When is the last time Carstanjen left the comfort of his CEO office and walked around the neighborhood? When is the last time Carstajen asked anyone in this community what can Churchill Downs do to improve this community? How can Churchill Downs be better neighbors? When is the last time Carstanjen spoke with anyone Black and asked them about the protests? When has he asked anyone Black in this city how they have been marginalized? Has he asked anyone in the West End how their life was affected when this city blocked off streets in the West End during Derby weekend.

If he doesn’t want to start outside of Churchill Downs, perhaps Carstanjen can start in his own backyard. How well has The Kentucky Derby honored the Black jockeys that won the Kentucky Derby? When is the last time he visited African Cemetery No. 2? Why is My Old Kentucky Home, a song of a slave being sold down South, still sung at the Kentucky Derby? Why is it okay for people to walk around drunk on Central during Derby, but if I were to do that same thing in the West End, Smoketown, or South End, I would be cited for public intoxication? Why is it okay for the city to block numerous streets during Derby, but protestors cannot march in the street and demand justice for a murdered Black woman?  

Then go deeper and look at your organization. How many Black people or People of Color are in positions of leadership? How many Black people or People of Color are on the board with influence? How many Black people or People of Color are in positions where they have decision making power? How many Black people or People of Color are on staff beyond the cafeteria, gift shop, and stables?

Understand, Churchill Downs, as with many institutions in America, stand on the backs of Black people. According to The Kentucky Derby’s Forgotten Black Jockeys, “Former slaves and their sons starred at Churchill Downs in the 1800s. Not only was 1875 winner Aristides ridden by an African-American, he was trained by a former slave known for superb horsemanship, Ansel Williamson. Much like the equines he conditioned, Williamson was sold from owner to owner. In 1864, R.A. Alexander, proprietor of the famed Woodburn Stud Farm, purchased Williamson. After emancipation, the former slave continued to work with his former master as did a standout black jockey named Ed Brown who would train the 1877 Kentucky Derby winner Baden-Baden and eventually operate his own racing stable. By 1904, Black riders had been virtually banned from the major racetracks, including Churchill Downs, and the complexion of the Kentucky Derby had been changed forever. Black participation dwindled, and no African-American rode the race between 1921 and 2000, when Marlon St. Julien guided Curule to a seventh-place finish.” So when Carstanjen speaks of tradition and culture, take a good, hard look at the complete tradition and culture of Churchill Downs and ask yourself, “Are we as an institution holding on to some long-held traditions rooted in racism, or are we contributing to this city and state in way that will help move the needle when it comes to race relations in 2020 and beyond?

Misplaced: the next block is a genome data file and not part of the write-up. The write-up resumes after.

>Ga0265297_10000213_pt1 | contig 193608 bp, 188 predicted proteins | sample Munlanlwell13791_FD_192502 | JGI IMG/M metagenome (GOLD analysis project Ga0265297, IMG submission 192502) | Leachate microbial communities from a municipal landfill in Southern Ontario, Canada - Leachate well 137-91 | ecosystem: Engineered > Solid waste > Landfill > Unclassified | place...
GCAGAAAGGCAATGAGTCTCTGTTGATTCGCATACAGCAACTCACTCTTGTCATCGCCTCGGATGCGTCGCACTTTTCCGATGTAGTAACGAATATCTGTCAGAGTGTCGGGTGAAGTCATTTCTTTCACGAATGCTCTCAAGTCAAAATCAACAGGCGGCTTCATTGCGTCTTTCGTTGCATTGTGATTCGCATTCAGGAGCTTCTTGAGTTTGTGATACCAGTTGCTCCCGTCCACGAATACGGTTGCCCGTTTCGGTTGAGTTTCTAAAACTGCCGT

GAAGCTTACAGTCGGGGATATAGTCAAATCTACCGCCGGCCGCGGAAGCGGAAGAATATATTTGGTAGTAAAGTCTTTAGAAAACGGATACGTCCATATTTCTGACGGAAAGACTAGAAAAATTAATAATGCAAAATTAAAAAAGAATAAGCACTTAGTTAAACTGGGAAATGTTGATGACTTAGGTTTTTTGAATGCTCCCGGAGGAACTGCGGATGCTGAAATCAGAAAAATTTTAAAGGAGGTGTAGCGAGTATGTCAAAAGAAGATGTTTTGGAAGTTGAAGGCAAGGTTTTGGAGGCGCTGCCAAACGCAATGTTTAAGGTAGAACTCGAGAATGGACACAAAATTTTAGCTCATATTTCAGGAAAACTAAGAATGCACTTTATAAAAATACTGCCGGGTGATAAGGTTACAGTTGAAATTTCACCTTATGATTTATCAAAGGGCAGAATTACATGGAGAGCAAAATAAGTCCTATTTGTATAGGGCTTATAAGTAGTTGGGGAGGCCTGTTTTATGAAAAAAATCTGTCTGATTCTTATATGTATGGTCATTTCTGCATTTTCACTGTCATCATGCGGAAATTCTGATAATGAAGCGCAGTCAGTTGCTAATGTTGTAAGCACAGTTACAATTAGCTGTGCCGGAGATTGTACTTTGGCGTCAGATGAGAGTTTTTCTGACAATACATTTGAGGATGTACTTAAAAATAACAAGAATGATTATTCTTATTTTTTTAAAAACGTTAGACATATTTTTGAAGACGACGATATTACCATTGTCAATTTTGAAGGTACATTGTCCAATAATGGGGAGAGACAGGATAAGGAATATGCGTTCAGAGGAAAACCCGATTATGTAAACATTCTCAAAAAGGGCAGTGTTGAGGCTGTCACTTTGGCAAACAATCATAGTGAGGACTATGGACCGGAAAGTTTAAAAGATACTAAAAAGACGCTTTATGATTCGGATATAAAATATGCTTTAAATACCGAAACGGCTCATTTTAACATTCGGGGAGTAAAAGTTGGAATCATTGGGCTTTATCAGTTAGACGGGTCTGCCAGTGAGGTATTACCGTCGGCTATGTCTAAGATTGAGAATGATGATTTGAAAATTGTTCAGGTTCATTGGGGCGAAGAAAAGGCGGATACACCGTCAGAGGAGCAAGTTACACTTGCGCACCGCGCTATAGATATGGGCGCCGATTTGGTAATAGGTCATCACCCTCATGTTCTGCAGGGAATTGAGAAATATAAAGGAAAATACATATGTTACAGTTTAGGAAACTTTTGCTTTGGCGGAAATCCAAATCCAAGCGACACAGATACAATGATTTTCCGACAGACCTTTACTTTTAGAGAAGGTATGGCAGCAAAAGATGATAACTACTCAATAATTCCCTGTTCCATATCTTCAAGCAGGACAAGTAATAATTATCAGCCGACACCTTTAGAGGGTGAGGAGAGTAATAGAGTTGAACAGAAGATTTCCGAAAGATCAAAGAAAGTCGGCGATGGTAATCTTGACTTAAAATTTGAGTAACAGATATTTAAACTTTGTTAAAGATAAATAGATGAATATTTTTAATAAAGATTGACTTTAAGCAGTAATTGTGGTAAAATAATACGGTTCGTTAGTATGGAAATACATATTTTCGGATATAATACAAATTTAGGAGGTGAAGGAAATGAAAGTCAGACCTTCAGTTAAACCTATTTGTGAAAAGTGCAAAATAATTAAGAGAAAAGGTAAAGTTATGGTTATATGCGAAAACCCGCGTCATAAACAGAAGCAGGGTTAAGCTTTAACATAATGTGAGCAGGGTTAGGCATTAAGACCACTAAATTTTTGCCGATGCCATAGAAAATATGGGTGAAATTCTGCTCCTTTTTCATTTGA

To be clear, facing these questions and challenges doesn’t start with anyone under you, Bill. It begins with you. You are the proverbial jockey. You are steering the team. You are the CEO, and your team will follow your lead. How you lead in this time remains to be seen. We have seen numerous sports institutions use this moment to speak truth to power. What will you do? 

I challenge Carstanjen to hold true to his statement. If he truly believes, “These important issues deserve thoughtful discussion, continued conversation, and subsequent action,” then he should start them and then follow through with action. He has the power. He has the influence. He has the resources. Do better than making a statement about Breonna Taylor buried in a coronavirus plan of action. Breonna Taylor and those in this city fighting for justice deserved more from this iconic institution than a few sentences among Derby coronavirus health regulations. Stand by what you have said, or the 146th Kentucky Derby’s running comes off as, “Qu’ils mangent de la brioche,” better known as, let them eat cake. 

44 replies »

  1. Anyone who has watched the slow deliberate demise of the poor struggling neighborhoods around the track that the CD folks have done nothing about save destroy and allow to further decline knows what the game plan has always been. Urban renewal by horse racing. If they spent ten cents on the housing going to waste all around them while indeed they serve ganache on a stick………….but they fully intend to mow down yet more housing for…… ????????

  2. Carstanjen is certainly no Bill Penzey, an aberration of capitalism. Churchill Downs and the Derby are only about making money for rich white people by providing entertainment for rich white people off of the backs of mostly poor POCs. Not only does Carstanjen probably feel like he’s really said something meaningful about BLM but I bet he actually feels sorry for the neighborhood that they won’t be making any money off of parking this year. Because a couple hundred dollars really goes a long way these days and the neighborhood should be grateful to CD for all of the opportunities it provides, if he even bothered to think about it.

  3. Sadly, the same is going down with regards to The Preakness in Baltimore. The area around Pimlico where The Preakness is held is looking like you describe the area around Churchill Downs and American descendants of slavery are living in indescribably appalling conditions. The rich whites do the same; drive up every year with their suits on and wilded out flower hats, the media descends on that display and makes a huge deal about it, but does not focus on what they saw while heading into the Pimlico Race track.

    Not to mention, Baltimore has had Black leadership for decades and there is no sign whatsoever that the Black folks in charge of Baltimore even give a damn about their own Black constituents. They just head to Pimlico along with the whites and completely ignore the urban blight, hopelessness, poverty, boarded up, falling down buildings because as long as rich whites and Black politicians are having fun, that is all that matters.